Cookies on this website

We use cookies to ensure that we give you the best experience on our website. If you click 'Accept all cookies' we'll assume that you are happy to receive all cookies and you won't see this message again. If you click 'Reject all non-essential cookies' only necessary cookies providing core functionality such as security, network management, and accessibility will be enabled. Click 'Find out more' for information on how to change your cookie settings.

By purifying glial cells from brain tissue containing a heterogeneous cell population, a number of interactions that define glial cell diversification and function within the central nervous system have been determined. The current methods for purifying glial cells, however, can be time consuming and costly. In the following study we have adapted the technique of immunomagnetic separation to separately enrich 0-2A progenitor cells and astrocytes from the rat central nervous system (CNS). In this procedure, tissue from the CNS was enzymatically dissociated and incubated in a primary antibody specific to a surface antigen found on the target cell type (e.g. A2B5 or RAN-2). The target cells were then immunologically coupled to magnetic beads, which were precoated with a secondary antibody specific to the primary, and then separated out from the heterogeneous cell population using a magnetic field. We found that the immunomagnetic separation procedure, which was completed within 2 h, produced a near pure population of glial cells (> 99%). This was confirmed by the absence of unbound cells in the bead-bound fraction. The identification and viability of bead-bound cells were established by culturing these cells and subsequently examining their morphology and antigenic expression. This study shows that glial cell types can be separated out of brain tissue to near purity using immunomagnetic separation. This simple procedure is reliable, inexpensive, and achieves levels of purity and viability comparable with currently available techniques of immunopanning and fluorescence-activated cell sorting, within a fraction of the time.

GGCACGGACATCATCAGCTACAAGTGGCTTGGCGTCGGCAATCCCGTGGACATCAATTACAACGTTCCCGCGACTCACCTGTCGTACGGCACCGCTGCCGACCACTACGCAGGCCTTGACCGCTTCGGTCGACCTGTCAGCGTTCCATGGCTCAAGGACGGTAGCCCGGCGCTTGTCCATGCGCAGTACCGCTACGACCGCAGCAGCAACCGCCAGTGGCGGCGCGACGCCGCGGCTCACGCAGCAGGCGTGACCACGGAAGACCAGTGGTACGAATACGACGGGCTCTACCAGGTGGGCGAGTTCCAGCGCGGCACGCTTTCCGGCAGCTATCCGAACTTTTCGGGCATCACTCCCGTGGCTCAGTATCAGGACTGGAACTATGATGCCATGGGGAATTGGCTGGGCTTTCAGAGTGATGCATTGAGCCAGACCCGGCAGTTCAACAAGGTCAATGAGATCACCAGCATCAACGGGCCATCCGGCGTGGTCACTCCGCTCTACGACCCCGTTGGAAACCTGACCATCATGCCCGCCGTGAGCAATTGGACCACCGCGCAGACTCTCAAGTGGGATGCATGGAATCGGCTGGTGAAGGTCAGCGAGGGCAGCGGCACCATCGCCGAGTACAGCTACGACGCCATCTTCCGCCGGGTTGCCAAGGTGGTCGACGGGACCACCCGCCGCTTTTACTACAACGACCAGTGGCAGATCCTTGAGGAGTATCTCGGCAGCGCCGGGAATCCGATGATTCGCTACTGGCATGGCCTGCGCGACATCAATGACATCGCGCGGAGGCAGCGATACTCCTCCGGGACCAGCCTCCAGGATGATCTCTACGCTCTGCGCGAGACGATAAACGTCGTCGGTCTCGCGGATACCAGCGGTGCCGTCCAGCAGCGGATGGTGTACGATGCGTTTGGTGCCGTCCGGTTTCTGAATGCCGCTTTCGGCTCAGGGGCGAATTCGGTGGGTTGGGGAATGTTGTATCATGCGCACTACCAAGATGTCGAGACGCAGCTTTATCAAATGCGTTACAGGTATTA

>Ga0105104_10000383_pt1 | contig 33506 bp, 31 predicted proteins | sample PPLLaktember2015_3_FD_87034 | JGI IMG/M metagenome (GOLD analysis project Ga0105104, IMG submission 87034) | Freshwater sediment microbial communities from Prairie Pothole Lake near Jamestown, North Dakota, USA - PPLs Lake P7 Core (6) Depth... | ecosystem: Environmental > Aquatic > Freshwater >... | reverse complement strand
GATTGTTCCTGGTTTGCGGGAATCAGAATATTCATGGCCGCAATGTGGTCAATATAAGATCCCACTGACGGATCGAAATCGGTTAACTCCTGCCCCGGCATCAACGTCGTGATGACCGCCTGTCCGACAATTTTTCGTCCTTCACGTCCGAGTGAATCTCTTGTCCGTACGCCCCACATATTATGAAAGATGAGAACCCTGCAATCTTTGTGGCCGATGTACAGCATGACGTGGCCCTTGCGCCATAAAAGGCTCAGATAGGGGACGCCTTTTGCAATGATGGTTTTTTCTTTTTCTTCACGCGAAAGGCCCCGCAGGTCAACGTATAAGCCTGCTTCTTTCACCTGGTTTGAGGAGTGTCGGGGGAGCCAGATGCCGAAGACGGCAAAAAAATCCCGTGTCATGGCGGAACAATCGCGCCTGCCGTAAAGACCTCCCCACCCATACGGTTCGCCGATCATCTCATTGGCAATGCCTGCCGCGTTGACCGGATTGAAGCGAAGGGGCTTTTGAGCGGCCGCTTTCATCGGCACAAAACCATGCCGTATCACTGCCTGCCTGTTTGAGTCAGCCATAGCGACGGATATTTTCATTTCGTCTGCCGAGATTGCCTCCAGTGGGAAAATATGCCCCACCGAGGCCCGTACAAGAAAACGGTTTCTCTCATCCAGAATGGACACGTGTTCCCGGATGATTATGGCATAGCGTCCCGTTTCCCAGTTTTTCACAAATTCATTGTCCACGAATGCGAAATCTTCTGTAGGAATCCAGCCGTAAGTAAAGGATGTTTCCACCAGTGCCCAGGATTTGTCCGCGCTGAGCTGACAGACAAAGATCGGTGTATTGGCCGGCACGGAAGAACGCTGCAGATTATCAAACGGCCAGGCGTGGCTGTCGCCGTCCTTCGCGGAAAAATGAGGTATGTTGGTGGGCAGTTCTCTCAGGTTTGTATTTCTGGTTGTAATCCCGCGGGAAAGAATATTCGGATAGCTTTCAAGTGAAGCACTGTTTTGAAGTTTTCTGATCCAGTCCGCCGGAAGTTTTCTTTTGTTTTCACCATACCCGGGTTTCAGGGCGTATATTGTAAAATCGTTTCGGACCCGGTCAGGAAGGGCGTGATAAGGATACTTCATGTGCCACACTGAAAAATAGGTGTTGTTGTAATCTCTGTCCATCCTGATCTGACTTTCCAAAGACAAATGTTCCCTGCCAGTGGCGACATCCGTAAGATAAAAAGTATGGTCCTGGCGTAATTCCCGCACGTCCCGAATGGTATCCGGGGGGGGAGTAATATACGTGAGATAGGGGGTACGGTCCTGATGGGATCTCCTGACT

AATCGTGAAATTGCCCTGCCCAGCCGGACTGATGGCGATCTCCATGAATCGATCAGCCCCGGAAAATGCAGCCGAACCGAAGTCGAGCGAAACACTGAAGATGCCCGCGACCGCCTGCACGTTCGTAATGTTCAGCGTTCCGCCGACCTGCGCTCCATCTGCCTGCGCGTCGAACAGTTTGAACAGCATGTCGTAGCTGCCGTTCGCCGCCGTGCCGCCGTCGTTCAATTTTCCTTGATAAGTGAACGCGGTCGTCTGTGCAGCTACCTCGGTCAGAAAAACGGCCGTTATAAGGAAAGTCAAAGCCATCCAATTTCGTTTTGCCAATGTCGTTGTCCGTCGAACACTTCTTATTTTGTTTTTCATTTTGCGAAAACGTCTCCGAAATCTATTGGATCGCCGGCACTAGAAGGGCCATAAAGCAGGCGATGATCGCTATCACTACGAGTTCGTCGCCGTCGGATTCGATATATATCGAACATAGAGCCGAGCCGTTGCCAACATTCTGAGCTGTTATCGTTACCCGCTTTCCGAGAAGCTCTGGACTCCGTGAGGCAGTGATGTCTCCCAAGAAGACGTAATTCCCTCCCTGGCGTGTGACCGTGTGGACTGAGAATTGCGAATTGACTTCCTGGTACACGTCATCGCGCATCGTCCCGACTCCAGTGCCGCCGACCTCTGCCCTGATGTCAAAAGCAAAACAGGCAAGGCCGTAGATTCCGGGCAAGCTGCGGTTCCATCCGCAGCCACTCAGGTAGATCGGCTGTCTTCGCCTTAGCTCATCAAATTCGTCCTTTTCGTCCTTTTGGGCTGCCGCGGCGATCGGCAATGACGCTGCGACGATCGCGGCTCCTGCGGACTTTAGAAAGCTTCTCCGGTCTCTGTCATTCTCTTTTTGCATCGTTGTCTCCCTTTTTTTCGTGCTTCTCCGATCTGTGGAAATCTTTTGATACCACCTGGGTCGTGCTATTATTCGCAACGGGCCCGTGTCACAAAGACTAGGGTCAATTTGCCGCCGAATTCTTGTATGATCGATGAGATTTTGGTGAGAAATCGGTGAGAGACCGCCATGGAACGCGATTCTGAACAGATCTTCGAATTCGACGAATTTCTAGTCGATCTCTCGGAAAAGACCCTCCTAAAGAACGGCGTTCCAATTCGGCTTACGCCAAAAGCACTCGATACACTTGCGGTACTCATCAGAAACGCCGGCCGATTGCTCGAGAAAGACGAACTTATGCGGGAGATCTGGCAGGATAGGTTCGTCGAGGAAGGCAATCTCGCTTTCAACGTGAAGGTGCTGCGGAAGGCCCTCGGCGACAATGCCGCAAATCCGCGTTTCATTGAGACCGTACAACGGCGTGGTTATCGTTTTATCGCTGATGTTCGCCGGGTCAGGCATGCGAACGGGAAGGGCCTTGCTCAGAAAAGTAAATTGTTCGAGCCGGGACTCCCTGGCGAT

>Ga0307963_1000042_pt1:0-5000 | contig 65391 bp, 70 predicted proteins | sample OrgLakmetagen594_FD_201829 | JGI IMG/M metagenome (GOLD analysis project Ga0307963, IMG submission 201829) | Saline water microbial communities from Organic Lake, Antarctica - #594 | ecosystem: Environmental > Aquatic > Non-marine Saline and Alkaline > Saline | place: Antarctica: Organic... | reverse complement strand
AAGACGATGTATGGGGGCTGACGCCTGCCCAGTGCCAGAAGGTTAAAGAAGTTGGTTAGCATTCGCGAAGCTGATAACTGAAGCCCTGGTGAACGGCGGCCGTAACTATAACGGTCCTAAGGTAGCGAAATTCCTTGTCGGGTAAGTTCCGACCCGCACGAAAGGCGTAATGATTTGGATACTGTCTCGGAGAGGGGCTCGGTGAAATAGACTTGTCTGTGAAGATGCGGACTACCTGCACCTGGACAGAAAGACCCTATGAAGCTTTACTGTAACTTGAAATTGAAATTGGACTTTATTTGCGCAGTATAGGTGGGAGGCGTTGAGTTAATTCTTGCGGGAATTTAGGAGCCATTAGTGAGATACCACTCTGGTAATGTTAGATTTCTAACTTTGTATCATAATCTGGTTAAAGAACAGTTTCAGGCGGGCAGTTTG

Journal article


J Neurosci Methods

Publication Date





37 - 44


Animals, Astrocytes, Cerebral Cortex, Glial Fibrillary Acidic Protein, Immunohistochemistry, Immunomagnetic Separation, Neuroglia, Optic Nerve, Rats, Rats, Inbred Lew, Stem Cells